Kerosene

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This article is about the fuel used in lighting and cooking. For the band, see Kerosene (band) For the tractor fuel known as "power kerosene", see tractor vaporising oil. For the lubricant, see mineral oil.

Image:Kerosene lamp.jpg

Kerosene or paraffin oil (British English, not to be confused with the waxy solid also called paraffin) is a colorless flammable hydrocarbon liquid. For other uses see kerosene Disambiguation.

Contents

Distillation

Kerosene is obtained from the fractional distillation of petroleum at 150°C and 275°C (carbon chains from the C12 to C15 range).

Typically, kerosene directly distilled from crude oil requires some treatment, either in a Merox unit or a hydrotreater, to reduce its sulfur content and its corrosiveness. Kerosene can also be produced by a hydrocracker, which is used to upgrade the parts of crude oil that would otherwise only be good for fuel oil.

Kerosene was first refined from coal by Atlantic Canada's Abraham Gesner in 1846, founding the modern petroleum industry in the process. Gesner went on to establish his Kerosene Gaslight Company to market kerosene around the world in 1850. Polish chemist Ignacy Łukasiewicz discovered the means of refining kerosene from the less expensive seep oil in 1856.

Uses

At one time it was widely used in kerosene lamps but it is now mainly used in aviation fuel for jet engines (more technically Avtur, Jet-A, Jet-A1, Jet-B, JP-4, JP-5, JP-7 or JP-8). A form of kerosene known as RP-1 is burned with liquid oxygen as rocket fuel. These fuel grade kerosenes meet specifications as to smoke points and freeze points.

Its use as a cooking fuel is mostly restricted to some portable stoves for backpackers and to less developed countries, where it is usually less refined and contains impurities and even debris. It can also be used to remove lice from hair, but stings and can be dangerous on skin.

As a heating fuel, it is used in often portable stoves and is sold in some filling stations. It is sometimes used as a backup heat source for emergencies in the U.S. and deaths occur annually from mishandling by inexperienced users. The use of portable kerosene heaters is not recommended for closed indoor areas without a chimney due to the danger of buildup of carbon monoxide gas.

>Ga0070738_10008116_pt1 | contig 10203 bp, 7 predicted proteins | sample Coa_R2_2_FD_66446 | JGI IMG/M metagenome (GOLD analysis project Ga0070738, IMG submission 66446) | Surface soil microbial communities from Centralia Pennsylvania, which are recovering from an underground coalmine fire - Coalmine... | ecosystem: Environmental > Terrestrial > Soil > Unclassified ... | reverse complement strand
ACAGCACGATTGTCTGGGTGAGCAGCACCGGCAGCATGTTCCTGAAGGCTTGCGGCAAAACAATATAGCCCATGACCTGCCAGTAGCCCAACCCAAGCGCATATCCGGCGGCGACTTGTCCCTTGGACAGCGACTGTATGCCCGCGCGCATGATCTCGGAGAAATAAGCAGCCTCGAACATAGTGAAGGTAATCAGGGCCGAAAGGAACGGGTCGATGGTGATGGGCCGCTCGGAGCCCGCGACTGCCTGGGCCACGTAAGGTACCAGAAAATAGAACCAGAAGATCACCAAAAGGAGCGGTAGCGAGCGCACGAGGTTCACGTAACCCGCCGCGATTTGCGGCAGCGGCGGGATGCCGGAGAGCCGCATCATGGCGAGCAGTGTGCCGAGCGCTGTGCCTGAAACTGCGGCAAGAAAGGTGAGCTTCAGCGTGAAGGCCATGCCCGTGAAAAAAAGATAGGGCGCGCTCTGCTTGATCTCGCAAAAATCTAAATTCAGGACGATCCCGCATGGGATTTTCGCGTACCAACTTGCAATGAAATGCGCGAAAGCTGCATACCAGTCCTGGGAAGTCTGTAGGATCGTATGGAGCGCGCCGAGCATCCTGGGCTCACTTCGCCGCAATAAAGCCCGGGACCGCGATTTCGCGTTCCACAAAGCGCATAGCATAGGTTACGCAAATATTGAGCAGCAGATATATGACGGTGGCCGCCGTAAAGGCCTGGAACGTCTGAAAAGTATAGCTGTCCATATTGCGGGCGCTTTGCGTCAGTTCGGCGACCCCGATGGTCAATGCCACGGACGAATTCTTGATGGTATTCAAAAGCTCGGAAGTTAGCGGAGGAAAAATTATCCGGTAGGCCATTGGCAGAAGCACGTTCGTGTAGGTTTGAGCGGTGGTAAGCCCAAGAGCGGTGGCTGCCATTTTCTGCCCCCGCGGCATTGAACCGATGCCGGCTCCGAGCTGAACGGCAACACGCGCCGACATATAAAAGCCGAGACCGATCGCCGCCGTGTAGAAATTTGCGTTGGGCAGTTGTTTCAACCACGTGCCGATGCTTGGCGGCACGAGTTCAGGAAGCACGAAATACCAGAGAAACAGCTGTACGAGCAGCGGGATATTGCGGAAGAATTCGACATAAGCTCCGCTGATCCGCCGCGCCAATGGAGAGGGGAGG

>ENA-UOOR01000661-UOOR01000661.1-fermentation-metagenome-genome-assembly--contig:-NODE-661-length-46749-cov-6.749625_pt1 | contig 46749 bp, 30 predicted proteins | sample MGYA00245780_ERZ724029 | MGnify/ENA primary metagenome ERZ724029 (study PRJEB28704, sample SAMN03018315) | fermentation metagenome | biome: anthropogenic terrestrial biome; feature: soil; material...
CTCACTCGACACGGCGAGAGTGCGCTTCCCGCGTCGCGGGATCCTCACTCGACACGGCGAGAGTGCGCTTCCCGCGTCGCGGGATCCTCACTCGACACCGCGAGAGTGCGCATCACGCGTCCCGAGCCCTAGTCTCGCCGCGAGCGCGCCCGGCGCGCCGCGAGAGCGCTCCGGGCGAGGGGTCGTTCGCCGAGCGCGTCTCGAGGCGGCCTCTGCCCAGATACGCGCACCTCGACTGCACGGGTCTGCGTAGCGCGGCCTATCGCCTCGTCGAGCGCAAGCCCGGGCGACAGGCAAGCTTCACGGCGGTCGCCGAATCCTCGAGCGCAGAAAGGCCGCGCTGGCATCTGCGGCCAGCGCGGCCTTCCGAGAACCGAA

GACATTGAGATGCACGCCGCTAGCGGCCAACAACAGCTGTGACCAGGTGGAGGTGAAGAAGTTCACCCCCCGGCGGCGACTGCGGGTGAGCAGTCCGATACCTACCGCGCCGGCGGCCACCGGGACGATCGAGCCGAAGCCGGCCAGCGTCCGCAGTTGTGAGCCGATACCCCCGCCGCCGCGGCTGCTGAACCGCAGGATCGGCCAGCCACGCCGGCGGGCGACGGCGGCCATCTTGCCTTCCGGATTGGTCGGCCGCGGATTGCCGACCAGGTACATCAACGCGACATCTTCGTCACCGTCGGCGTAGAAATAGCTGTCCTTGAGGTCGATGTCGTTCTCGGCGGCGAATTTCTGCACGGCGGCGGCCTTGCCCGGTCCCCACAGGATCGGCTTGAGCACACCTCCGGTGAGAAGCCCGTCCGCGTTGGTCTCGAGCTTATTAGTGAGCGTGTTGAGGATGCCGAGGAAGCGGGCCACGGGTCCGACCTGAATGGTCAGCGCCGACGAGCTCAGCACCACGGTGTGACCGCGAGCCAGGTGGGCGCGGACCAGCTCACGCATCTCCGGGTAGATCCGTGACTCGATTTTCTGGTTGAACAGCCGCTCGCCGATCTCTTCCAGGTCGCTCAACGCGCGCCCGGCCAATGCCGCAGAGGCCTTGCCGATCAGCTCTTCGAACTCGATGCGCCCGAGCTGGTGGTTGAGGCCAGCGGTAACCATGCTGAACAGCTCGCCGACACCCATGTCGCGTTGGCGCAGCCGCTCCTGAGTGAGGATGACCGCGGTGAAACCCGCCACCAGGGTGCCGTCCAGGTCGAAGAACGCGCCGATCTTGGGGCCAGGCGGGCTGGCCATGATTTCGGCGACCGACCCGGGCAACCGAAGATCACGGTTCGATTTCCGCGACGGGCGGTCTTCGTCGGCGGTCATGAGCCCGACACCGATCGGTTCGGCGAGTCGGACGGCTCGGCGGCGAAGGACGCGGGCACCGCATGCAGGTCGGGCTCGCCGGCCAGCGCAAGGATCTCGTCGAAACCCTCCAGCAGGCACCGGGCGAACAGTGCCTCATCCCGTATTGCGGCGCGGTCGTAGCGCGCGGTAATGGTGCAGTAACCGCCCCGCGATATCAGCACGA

Kerosene is widely used in Japan as a home heating fuel for portable and installed kerosene heaters. In Japan, kerosene can be readily bought at any filling station or be delivered to homes.

It is also used as an organic solvent.

Kerosene is often used in the entertainment industry, as a fuel for fire dancing. Kerosene is not an appropriate fuel to use for indoor fire-dancing as it produces an unpleasant odour which overwhelms the audience. Methanol is a much better alternative. If the performance is outdoors however, kerosene is fine to use and makes quite a spectacular display.

More ubiquitous in the late 19th and early 20th centuries, kerosene space heaters were often built into kitchen ranges and kept many farm and fishing families warm and dry through the winter. At one time citrus growers used smudge pots fueled by kerosene to create a pall of thick smoke over a grove in an effort to prevent freezing temperatures from damaging crops. "Salamanders" were kerosene space heaters used on construction sites to dry out building materials and warm workers. Before the days of blinking electrically lighted road barriers, highway construction zones were marked at night by kerosene fired pot bellied torches. Most of these uses of kerosene created thick black smoke because of the low temperature of combustion.

A notable exception, discovered in the early 19th century, is the use of a mantel above the wick on a kerosene lamp. Looking like a delicate woven bag above the woven cotton wick, the mantel was a residue of mineral material which glowed white hot as it burned the volatile gases emanating from the blue flame at the base of the wick. These types of lamps are still in use today in areas of the world without electricity.

In a survival scenario, up to two tablespoons of Kerosene can be ingested to stop intestinal worms from food borne illnesses. In the book Fahrenheit 451 by Ray Bradbury, the firemen use kerosene to aid them in burning books.

Common names

External links

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da:Petroleum de:Petroleum es:Queroseno eo:Keroseno fr:Kérosène id:Minyak tanah it:Cherosene he:קרוסין la:Petroleum nl:Kerosine ja:ケロシン no:Parafin nn:Parafin pl:Nafta pt:Querosene ru:Керосин fi:Petroli sv:Fotogen vi:Dầu hỏa